When you’re building a free product for the first time, you’ll need to overcome design and technical complexities to build that free experience. But more importantly, you’ll need to overcome the fear of “losing control.”
For example, a marketing leader from a leading security B2B company shared with me her experience of advocating for the company to move from closed trials to open trials as first step toward PLG:
“The closed trial for us means we only open our trials to end users who are in our ideal customer profile (ICP)—we have lots of resellers/service providers and tech partners who request trials, but we have different processes for those folks. The first step here was to convince the company to open up a little more to end users a bit outside our ICP—for example, we typically have not let in anyone under 100 employees.
While we certainly can’t monetize these folks at the rate we do those in our ICP, we can, however, learn a lot about how they are using our product. And there might be a path to monetize.
The enterprise B2B sales cycle and PLG are inherently at odds—one is a very controlled experience and the other is not. In a PLG motion, your product is shaping the perception as opposed to the salesperson, so I think it’s simply getting used to giving up that initial control.”
Here is a tip: If you face resistance, you can start PLG as an experiment. For example, instead of making a shift to PLG permanently, open a free trial to everyone for some time and see how that impacts your signups, leads, and upgrades. It is much easier to have a meaningful discussion when you can ship the change first and have some real data.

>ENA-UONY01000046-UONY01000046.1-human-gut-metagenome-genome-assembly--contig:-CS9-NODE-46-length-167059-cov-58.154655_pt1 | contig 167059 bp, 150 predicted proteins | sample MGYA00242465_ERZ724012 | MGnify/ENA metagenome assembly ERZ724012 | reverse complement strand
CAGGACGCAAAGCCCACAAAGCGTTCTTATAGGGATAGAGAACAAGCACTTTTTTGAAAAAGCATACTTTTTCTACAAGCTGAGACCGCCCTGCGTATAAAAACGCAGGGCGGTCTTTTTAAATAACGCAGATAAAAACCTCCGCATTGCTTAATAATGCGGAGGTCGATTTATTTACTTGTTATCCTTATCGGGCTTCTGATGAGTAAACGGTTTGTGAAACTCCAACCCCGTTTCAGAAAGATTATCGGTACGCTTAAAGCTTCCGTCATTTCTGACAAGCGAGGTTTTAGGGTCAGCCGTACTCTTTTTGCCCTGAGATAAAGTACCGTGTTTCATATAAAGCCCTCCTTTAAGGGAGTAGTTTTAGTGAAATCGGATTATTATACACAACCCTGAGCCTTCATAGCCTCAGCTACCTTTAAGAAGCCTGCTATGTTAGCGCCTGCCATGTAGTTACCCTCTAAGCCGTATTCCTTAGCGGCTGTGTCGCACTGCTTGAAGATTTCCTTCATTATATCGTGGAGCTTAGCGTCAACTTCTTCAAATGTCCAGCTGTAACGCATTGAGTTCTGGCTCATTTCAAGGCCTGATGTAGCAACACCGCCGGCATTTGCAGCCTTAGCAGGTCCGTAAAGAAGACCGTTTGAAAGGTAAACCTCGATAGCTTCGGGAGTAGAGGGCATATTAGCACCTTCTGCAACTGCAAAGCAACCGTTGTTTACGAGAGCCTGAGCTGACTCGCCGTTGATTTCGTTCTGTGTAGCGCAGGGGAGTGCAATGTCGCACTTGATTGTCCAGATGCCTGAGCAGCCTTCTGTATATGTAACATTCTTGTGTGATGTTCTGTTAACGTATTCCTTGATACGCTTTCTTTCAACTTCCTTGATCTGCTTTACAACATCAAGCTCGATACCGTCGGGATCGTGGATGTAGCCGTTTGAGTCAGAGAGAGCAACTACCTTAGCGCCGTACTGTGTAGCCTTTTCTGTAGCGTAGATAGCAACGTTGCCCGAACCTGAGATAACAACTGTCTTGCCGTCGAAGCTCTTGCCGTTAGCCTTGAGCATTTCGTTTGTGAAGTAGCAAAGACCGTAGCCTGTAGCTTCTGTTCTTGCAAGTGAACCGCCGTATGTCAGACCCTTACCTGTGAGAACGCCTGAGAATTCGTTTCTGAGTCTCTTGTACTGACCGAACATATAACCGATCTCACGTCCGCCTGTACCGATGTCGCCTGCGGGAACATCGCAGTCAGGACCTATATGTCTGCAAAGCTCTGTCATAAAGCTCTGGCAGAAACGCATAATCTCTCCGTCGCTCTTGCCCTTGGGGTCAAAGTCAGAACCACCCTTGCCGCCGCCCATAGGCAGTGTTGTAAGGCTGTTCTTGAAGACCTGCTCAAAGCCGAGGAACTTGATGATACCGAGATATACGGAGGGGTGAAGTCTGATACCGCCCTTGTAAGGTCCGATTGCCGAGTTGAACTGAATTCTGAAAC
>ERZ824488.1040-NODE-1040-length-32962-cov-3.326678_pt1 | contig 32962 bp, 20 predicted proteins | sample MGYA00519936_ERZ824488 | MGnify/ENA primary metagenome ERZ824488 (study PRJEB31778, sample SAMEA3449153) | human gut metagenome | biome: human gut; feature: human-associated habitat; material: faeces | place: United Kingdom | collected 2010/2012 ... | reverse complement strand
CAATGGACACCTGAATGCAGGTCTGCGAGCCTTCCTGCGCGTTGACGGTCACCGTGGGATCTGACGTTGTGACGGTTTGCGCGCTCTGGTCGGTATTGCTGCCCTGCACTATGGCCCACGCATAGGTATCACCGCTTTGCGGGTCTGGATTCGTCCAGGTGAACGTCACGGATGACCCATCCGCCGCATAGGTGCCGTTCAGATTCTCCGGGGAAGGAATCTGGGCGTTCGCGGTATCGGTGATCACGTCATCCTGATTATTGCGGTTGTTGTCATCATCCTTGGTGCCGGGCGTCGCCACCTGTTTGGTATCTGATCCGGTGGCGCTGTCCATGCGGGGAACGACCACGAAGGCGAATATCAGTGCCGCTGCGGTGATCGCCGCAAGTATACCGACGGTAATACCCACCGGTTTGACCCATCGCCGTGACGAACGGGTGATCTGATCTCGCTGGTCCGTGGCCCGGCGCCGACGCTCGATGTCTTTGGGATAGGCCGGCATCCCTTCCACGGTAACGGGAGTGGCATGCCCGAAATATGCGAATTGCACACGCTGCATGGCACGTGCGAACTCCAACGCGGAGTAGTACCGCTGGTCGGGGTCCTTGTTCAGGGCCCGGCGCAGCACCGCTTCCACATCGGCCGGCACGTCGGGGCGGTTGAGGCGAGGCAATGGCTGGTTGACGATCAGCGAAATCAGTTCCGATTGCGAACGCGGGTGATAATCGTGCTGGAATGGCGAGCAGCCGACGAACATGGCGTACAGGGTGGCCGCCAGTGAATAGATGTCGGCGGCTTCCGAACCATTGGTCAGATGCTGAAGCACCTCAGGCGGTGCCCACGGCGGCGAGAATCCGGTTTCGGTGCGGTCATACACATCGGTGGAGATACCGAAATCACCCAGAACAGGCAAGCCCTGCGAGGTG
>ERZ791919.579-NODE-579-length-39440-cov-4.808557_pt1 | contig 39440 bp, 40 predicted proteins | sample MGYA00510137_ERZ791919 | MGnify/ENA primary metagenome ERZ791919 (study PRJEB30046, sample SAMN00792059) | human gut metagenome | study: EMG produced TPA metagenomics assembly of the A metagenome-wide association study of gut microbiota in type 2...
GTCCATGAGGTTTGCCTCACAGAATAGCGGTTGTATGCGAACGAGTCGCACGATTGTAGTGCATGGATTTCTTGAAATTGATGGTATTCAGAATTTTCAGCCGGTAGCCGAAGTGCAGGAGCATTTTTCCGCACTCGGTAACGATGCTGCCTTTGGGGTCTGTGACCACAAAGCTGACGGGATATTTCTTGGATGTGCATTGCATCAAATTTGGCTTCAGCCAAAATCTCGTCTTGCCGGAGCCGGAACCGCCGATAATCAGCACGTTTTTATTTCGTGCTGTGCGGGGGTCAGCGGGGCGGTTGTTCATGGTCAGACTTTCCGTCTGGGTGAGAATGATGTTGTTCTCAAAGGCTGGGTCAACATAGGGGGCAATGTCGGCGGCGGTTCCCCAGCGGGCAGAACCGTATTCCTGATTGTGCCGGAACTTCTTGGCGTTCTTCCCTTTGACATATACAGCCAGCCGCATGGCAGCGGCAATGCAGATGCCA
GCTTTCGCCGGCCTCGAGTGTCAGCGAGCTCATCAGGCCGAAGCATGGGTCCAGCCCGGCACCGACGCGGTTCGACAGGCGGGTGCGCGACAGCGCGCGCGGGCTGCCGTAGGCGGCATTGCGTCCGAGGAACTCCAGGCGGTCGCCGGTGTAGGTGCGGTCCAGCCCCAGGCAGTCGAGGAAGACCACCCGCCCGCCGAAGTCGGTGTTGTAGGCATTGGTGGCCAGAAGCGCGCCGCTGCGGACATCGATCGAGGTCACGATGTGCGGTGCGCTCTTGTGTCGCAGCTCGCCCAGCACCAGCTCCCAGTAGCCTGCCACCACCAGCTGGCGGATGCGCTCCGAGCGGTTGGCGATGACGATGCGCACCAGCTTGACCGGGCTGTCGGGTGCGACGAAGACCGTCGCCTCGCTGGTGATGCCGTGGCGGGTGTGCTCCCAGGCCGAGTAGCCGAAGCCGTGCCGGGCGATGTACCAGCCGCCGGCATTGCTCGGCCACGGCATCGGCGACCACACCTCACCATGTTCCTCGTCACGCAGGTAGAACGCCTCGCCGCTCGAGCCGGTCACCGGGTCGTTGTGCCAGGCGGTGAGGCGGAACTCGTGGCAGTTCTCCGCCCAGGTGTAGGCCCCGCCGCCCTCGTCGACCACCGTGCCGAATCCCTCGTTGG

Pitfalls #3 and #4: Lack of data infrastructure and foundation; lack of PLG expertise and talent
These two go hand in hand. Ask yourself this question: Assuming you have a free product, do you have the data to track how many free users sign up, which features they use most, and which usage pattern correlates with a higher free-to-paid conversion rate?
If your answer is no, then you need to first build the PLG data infra foundations. There is no way around it. You have to invest in these areas to enable PLG—e.g. hire the right growth/data leader; commit the resources to collect and analyze the data—and it takes time. The good news is that it’s very common, especially among B2B companies starting with a sales motion. A strong data foundation will not only support your PLG motion but also enable you to take a more data-driven approach in product development and customer success, standing out from your competitors. I will unpack what it takes to build PLG infra in part 4 of this post.